Break (NYSE: SNAP) recently acquired Fit Analytics, a Berlin-based start-up that helps online shoppers find the right sizes for clothes and shoes. Fit’s main platform, Fit Finder, allows shoppers to enter their own measurements and uses a machine learning algorithm to locate the best-fitting garments.
Fit already works with around 18,000 retailers around the world, including VF Corp.is the north face, PVH Corp.by Calvin Klein, Hugo boss, and Puma. The company is also developing visual search technology that will allow shoppers to upload their own photos to find similar products.
Fit’s team of approximately 100 employees will report to Nima Khajehnouri, Snap’s vice president of engineering, once the deal is struck. Snap did not disclose the financial terms of the deal, but Fit’s technology could complement Snapchat’s other augmented reality and e-commerce features. It could also help Snap keep pace. Pinterest (NYSE: PINS) in the emerging social shopping market.
Review of Snap’s Ecommerce Efforts
Snap initially expanded its ecommerce functionality in 2018. It rolled out purchasable ads on Snapchat and allowed shoppers to search for products on Amazon (NASDAQ: AMZN) taking pictures.
Snap went on to try other experimental e-commerce initiatives, including a baseball game built into adidas in 2019 which allows players to purchase shoes directly in the game.
On last quarter’s conference call, Snap CEO Evan Spiegel said Snapchat still has “a tremendous opportunity to innovate in e-commerce” and plans to “experiment quickly and plant lots of seeds” on the market. Spiegel believes that providing “new ways for people to try and interact with products using augmented reality” could make the shopping experience “more entertaining and immersive” while promoting higher conversion rates.
During Snap’s first presentation on Investor Day in late February, Spiegel claimed that the convergence of AR and e-commerce technologies could help a brand establish an “emotional connection” with its customers through experiences. of AR and dressing rooms instead of just facilitating online sales. This connection, says Spiegel, will allow online shopping to “evolve” from a transaction to an experience.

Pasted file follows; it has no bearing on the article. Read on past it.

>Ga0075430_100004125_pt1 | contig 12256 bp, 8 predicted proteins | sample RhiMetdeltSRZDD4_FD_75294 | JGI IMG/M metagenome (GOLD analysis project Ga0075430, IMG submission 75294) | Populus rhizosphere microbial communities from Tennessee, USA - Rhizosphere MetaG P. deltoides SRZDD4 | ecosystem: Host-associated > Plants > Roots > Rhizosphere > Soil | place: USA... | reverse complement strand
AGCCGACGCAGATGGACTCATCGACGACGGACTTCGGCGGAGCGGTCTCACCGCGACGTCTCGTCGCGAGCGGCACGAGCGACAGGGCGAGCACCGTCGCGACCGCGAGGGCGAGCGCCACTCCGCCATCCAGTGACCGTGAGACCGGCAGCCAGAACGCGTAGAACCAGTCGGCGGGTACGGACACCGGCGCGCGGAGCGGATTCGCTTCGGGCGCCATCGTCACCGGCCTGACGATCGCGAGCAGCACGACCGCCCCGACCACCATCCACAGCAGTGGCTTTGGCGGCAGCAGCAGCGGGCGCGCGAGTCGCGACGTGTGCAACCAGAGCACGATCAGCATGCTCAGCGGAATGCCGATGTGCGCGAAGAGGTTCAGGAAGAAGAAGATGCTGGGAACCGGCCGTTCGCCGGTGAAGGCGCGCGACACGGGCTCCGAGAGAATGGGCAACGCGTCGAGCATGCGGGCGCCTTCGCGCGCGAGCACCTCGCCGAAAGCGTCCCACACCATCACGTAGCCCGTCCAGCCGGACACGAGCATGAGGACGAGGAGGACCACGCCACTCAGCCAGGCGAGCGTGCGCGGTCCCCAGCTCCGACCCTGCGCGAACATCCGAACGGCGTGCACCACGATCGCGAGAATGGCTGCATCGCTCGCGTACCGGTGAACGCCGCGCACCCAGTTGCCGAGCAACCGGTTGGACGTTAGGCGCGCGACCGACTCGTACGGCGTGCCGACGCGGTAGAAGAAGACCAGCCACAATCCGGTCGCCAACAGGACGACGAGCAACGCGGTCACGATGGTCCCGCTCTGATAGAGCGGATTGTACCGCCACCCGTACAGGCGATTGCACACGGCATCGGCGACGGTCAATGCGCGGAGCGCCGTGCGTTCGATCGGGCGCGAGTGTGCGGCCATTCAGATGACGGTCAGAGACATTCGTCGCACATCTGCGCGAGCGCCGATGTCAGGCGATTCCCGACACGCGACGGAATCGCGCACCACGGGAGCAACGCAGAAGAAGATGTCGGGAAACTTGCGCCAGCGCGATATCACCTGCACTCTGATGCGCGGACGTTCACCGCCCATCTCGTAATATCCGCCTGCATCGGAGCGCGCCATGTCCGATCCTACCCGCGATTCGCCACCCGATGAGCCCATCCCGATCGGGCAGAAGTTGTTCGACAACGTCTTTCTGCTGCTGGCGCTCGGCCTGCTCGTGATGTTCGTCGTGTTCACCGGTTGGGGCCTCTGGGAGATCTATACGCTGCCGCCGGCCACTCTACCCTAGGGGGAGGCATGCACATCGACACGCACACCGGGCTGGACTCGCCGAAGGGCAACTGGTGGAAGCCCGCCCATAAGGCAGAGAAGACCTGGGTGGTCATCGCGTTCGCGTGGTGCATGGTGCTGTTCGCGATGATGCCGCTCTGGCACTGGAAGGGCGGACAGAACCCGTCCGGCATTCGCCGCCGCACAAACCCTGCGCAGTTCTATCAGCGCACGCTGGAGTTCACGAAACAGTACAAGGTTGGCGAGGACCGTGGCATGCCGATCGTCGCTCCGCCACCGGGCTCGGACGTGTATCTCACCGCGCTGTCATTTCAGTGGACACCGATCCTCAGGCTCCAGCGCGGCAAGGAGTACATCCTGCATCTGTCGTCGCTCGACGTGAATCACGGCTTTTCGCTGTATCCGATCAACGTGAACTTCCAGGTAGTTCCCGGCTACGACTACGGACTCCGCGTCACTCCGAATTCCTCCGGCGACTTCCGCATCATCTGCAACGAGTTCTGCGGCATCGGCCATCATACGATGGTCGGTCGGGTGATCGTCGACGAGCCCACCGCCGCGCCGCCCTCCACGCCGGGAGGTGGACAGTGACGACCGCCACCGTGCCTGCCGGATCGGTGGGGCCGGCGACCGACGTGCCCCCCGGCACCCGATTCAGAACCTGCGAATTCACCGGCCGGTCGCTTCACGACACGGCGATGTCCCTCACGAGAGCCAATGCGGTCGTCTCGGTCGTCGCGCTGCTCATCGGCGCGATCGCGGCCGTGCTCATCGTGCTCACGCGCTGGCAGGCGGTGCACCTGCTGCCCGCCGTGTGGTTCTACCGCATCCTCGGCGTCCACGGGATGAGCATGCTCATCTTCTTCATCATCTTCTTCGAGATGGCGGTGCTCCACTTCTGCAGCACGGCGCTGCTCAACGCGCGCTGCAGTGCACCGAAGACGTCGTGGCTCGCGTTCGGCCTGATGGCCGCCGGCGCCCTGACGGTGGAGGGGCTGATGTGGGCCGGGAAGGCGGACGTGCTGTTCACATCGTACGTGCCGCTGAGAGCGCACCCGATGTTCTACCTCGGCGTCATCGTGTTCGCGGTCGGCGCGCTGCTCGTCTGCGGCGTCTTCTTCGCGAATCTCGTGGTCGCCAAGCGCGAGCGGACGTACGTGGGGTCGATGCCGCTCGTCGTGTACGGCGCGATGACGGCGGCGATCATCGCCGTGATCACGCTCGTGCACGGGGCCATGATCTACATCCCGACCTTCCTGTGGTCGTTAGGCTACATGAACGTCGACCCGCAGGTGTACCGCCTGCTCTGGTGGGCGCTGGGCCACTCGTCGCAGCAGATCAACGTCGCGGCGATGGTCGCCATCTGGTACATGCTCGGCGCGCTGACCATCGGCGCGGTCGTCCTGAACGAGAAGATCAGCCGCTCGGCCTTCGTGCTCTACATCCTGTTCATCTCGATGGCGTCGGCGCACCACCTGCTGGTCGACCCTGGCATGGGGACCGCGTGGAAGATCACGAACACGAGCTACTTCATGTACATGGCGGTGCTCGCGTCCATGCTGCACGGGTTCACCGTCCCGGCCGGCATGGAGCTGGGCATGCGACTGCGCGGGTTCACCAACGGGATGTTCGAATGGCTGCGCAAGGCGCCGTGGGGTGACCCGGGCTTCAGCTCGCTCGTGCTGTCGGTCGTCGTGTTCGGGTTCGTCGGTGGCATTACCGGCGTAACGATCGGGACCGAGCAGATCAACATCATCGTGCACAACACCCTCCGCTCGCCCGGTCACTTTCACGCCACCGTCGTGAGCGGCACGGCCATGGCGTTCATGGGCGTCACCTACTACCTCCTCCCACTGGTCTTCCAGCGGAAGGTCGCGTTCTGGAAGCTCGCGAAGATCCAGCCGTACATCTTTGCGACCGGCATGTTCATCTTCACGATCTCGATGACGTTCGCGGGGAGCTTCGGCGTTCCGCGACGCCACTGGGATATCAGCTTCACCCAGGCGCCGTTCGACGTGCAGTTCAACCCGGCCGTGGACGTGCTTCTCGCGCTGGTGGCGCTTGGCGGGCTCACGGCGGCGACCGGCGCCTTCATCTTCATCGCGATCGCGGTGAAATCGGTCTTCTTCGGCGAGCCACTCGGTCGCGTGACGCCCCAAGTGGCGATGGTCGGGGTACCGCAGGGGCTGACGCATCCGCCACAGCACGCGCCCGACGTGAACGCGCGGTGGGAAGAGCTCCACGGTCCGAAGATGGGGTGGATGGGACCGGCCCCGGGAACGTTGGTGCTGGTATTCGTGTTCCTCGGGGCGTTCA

Spiegel said Snap was already working with retailers to help shoppers find the “right fit” and “right product” with its AR tools, and he said the process could reduce costly and unnecessary returns for orders. in line. The purchase of Fit Analytics is clearly an extension of this strategy.
Why Pinterest should care
Snap still generates substantially all of its revenue from ads and does not separately disclose its revenue from purchasable ads.
But during its Investor Day presentation, Snap said it will generate roughly 50% annual revenue growth over the next several years, and meeting that goal will not depend on its growth in the number of active users. dailies, which increased 22% to 265 million in 2020.
Instead, Snap believes growth will be supported by an increase in its average revenue per user, which rose 33% year-over-year in the fourth quarter, as its advertising prices rose and users were spending more time in its ecosystem of videos, AR lenses, and games. Expanding this ecosystem into a fully-fledged social shopping platform would complement this growth.
Snap’s investments in e-commerce may at first seem like defensive maneuvers against Facebook‘s (NASDAQ: FB) Instagram, which also offers purchasable posts. However, a 2019 study by Cowen & Company found that 48% of U.S. social media users actually use Pinterest to find and purchase products, compared to just 10% for Instagram and 4% for Snapchat.
Pinterest’s lead may have widened since then. Its monthly active users grew 37% year on year to reach 459 million in 2020, and it has repeatedly cited the social shopping market as a major tailwind.
Pinterest’s virtual bulletin boards are a great fit for pins to buy, and a growing number of retailers are uploading their entire catalogs online to its platform. Pinterest has traditionally served an older audience than Snapchat, but it has seen an increase in Gen Z and Millennial users throughout the pandemic, suggesting that a growing number of potential buyers are using Snapchat and Pinterest simultaneously.
Snapchat is not yet a serious threat to Pinterest in the social shopping arena, but its previous ecommerce moves, its purchase of Fit Analytics, and its ambitious growth goals all indicate that it could become a major competitor in a market. near future.
The bottom line
Snap’s buyout of Fit won’t move the needle just yet, but it represents another brick in its expanding digital ecosystem. Snap will likely integrate Fit’s tools into Snapchat’s camera, which could make purchasable ads more engaging and pave the way for a wider expansion of its social commerce business. This move would complement the growth of its AR goals, Discover videos and games, and potentially strengthen its defenses against Instagram and Pinterest.
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